Enter ‘Pretty. Period,’ a (soon to be) transmedia project created as a visual missive in reaction to the oh-so-popular, yet oh-so-offensive “compliment” – “You’re pretty for a dark-skinned girl.” Our collective response is, “No, we’re pretty. PERIOD.”

Showcasing girls and women of brown-to-dark complexions in the truth of their beauty, ‘Pretty. Period’ emerges as a visual tribute to brown skin,  a visional testament to Black beauty, and a vision board for healing – both ours and yours.”

The site, which is broken off into several sections, includes information about the creators and collaborators, photos submitted by women who identify as brown or dark complected and official project photographs.

There is also a section called “Journal” where you’ll find very few critical pieces. Blay says this is because while there is much to say on the topic of dark skinned beauty, she wants to focus on the period part of the site’s name. There’s no need for an explanation or defense of the beauty of these women. It just is.

Check out some of the pictures here on the following pages and then be sure to head over and explore the beauty of the Pretty Period site and even submit your own photos if you’re so inclined.

See more at: http://madamenoire.com/327492/pretty-period-new-website-highlights-beauty-dark-skinned-women/#sthash.HcLtciWc.dpuf

OWN Offers Special Night of Programming this Sunday with ‘Oprah’s Next Chapter’ and ‘Dark Girls’ Documentary

oprah and womenOprah Winfrey Network will present a night of compelling conversation on Sunday, June 23, beginning with Oprah’s Next Chapter (9-10 p.m. ET/PT) featuring Oprah’s in-depth conversation with some of Hollywood’s most powerful female African-American actresses including Alfre Woodard, Viola Davis, Phylicia Rashad and Gabrielle Union. In the discussion, the iconic actresses open up about the challenges, criticism and competition they face as African-American women in Hollywood. In the groundbreaking conversation, the women shed light on a topic that is not often discussed in the entertainment industry.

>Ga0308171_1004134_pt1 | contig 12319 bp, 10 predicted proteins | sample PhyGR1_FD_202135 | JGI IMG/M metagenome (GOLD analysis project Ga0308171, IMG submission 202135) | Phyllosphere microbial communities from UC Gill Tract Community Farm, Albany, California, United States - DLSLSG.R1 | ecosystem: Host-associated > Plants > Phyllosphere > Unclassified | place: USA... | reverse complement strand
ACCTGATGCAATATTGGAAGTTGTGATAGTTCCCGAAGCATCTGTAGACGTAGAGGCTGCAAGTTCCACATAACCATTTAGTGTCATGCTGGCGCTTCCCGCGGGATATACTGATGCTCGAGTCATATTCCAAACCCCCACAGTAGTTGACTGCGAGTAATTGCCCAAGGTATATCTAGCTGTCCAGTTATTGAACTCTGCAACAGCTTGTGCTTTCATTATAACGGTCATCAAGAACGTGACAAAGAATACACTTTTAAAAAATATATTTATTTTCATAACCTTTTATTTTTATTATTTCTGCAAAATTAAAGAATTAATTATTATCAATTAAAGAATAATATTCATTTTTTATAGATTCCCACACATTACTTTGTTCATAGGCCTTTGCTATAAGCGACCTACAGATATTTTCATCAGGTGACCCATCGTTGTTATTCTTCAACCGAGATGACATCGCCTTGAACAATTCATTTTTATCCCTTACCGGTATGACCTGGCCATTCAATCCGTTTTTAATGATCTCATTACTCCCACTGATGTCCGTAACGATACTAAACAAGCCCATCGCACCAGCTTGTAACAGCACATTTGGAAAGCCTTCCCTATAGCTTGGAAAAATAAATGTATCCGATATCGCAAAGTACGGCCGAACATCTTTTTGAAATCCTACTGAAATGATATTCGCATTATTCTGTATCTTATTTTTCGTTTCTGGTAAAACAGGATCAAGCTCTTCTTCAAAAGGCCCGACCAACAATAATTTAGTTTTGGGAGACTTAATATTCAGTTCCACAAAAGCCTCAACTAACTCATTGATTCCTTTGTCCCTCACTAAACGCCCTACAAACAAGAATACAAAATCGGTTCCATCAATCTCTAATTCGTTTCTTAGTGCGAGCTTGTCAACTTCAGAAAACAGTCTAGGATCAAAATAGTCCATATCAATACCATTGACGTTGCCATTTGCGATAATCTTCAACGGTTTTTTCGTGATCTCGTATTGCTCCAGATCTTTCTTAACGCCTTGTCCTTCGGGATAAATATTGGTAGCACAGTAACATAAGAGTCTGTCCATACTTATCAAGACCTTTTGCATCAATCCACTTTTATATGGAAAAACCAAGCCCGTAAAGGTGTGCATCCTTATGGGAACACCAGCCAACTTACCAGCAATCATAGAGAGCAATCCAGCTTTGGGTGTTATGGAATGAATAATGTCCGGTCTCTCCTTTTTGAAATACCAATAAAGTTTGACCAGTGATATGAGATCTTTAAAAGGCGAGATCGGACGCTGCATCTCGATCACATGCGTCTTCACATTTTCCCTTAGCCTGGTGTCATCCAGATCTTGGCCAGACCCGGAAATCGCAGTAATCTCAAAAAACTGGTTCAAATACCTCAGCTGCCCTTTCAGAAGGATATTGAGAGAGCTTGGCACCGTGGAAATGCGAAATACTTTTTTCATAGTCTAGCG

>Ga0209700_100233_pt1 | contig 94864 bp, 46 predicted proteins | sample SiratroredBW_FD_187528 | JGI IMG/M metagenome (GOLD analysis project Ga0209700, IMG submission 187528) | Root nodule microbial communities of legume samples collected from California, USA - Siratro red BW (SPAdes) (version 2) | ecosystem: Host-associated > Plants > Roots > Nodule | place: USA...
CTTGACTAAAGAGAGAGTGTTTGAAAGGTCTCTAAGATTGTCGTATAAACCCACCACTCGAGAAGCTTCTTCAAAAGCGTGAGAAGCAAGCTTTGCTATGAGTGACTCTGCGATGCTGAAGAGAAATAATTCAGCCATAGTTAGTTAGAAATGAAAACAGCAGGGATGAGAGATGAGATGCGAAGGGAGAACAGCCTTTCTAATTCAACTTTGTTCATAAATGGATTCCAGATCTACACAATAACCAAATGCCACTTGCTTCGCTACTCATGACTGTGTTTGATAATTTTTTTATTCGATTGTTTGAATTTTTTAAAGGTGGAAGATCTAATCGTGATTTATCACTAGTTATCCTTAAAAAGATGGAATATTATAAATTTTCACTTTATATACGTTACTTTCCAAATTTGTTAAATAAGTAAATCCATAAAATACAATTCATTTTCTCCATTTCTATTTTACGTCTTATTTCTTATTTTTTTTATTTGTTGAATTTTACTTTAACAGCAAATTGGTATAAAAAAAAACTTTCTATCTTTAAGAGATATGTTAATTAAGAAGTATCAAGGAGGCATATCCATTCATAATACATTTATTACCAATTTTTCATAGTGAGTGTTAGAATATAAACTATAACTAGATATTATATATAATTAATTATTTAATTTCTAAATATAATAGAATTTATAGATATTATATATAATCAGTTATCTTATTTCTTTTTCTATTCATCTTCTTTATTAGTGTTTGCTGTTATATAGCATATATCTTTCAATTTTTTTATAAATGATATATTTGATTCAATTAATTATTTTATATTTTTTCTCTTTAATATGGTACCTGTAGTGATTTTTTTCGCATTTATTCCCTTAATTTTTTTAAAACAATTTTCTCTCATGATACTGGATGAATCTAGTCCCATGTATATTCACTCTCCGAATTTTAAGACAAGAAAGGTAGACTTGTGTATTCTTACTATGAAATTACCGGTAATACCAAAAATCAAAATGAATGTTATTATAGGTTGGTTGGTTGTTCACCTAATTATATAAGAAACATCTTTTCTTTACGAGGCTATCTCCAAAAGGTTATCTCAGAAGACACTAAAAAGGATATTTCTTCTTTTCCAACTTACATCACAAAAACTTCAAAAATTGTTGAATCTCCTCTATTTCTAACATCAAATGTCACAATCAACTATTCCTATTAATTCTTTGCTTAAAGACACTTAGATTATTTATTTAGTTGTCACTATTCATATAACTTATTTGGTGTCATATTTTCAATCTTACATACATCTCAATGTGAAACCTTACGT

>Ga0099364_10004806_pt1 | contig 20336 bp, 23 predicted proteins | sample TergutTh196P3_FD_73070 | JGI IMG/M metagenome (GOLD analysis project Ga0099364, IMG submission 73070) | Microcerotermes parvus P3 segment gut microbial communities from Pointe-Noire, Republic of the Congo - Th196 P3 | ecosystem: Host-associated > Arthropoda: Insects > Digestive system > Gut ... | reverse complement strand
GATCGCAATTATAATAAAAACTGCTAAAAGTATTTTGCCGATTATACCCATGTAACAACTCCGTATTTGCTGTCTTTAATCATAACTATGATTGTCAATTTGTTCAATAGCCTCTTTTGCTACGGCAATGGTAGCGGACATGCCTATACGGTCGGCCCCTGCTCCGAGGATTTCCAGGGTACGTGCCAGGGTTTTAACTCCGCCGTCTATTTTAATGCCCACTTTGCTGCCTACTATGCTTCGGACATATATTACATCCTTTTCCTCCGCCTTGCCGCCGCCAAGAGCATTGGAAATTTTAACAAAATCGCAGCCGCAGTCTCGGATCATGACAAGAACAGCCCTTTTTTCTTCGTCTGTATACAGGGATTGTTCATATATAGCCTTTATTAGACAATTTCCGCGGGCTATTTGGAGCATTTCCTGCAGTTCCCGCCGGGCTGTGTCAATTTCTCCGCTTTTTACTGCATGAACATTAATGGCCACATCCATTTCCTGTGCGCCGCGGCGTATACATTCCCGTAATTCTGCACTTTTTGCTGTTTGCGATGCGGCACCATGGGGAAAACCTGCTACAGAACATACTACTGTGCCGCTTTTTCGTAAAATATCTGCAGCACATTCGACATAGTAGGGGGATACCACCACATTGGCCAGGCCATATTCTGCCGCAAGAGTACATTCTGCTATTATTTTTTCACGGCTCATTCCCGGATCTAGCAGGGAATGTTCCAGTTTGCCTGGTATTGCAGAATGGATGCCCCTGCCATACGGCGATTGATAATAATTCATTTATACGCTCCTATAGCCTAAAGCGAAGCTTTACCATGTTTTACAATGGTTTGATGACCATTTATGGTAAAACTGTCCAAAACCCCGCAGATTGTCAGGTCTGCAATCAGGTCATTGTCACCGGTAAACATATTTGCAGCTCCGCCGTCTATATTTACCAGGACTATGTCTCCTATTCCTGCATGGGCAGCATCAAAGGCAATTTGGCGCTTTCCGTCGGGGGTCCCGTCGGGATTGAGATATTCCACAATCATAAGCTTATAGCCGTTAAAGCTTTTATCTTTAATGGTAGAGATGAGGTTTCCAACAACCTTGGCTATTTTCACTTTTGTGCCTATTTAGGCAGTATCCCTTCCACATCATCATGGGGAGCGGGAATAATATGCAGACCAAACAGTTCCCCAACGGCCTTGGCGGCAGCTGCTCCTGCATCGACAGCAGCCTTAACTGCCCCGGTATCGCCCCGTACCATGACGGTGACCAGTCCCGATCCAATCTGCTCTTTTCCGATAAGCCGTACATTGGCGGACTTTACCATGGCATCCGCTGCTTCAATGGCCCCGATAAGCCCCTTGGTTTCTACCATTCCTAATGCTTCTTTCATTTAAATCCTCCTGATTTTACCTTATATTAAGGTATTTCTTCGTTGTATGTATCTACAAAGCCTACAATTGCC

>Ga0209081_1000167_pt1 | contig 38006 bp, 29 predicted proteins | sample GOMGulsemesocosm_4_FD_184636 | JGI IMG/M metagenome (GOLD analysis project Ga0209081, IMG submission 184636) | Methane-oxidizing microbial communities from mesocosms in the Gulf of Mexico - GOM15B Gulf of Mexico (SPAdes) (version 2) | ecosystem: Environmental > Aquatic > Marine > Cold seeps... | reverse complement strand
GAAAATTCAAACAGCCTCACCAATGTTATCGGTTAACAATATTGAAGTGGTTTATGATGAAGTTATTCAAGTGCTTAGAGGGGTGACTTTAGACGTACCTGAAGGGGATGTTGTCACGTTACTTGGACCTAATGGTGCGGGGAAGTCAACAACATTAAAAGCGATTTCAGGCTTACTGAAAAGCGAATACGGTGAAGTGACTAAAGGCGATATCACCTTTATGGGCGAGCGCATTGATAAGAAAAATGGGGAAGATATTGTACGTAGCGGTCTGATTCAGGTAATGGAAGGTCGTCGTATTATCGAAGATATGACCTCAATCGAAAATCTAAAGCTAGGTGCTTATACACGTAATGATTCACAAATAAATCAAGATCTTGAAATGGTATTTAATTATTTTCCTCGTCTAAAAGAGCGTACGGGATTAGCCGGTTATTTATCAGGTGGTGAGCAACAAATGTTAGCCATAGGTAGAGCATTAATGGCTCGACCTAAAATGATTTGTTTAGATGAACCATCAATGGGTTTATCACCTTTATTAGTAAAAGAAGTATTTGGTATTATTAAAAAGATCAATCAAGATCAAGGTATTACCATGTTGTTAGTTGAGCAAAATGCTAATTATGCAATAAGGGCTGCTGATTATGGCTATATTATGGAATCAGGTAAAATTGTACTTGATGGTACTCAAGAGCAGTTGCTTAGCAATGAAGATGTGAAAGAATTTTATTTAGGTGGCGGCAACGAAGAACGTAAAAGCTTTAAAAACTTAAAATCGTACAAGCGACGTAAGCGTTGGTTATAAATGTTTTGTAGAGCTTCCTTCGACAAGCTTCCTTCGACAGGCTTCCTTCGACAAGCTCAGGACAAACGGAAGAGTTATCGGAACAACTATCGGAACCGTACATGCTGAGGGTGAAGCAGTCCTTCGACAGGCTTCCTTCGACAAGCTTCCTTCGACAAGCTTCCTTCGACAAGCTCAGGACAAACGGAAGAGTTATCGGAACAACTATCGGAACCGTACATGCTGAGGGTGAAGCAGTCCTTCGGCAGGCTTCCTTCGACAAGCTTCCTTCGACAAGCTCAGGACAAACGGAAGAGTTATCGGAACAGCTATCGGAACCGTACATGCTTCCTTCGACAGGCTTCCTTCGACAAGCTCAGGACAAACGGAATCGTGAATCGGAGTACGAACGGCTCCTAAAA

Immediately following is the world television premiere of the groundbreaking documentary Dark Girls (10 p.m. – 12 a.m. ET/PT) from filmmakers Bill Duke and D. Channsin Berry. The film explores the prejudices that dark-skinned women face throughout the world. Women share their personal stories, touching on deeply ingrained beliefs and attitudes of society, while allowing generations to heal as they learn to love themselves for who they are. From filmmakers Bill Duke and D. Channsin Berry, Dark Girls made its world premiere at the 2011 Toronto International Film Festival. The DVD will be released September 24, 2013.

Sounds like must-see TV to us here at GBN. Be sure to tune in or set your DVRS!

article by Lori Lakin Hutcherson

Bill Duke’s ‘Dark Girls’ Headed to OWN; More Films in the Making

ddark girlsBill Duke’s thought-provoking film, “Dark Girls” is headed to Oprah Winfrey’s OWN Network this June.

The documentary first emerged in 2011 at the Toronto International Film Festival and had great promise of becoming something bigger and better. But it never turned up as a national theater release and continued to tour across the country.

Duke announced in 2012 at the Pan African Film Festival in Los Angeles, that he was in the middle of developing two feature documentaries as follow ups to “Dark Girls.”

“Yellow Brick Road” will look at the ‘colorism’ issue from the perspective of light-skinned Black women. The other documentary, “What Is A Man?” will explore masculinity and manhood as it has transformed from the beginning of time to present day. Filming for the project has already begun and it turns out Duke has been interviewing people from all around the world.

Watch the trailer for “Dark Girls” below:

article by Brittney M. Walker via eurweb.com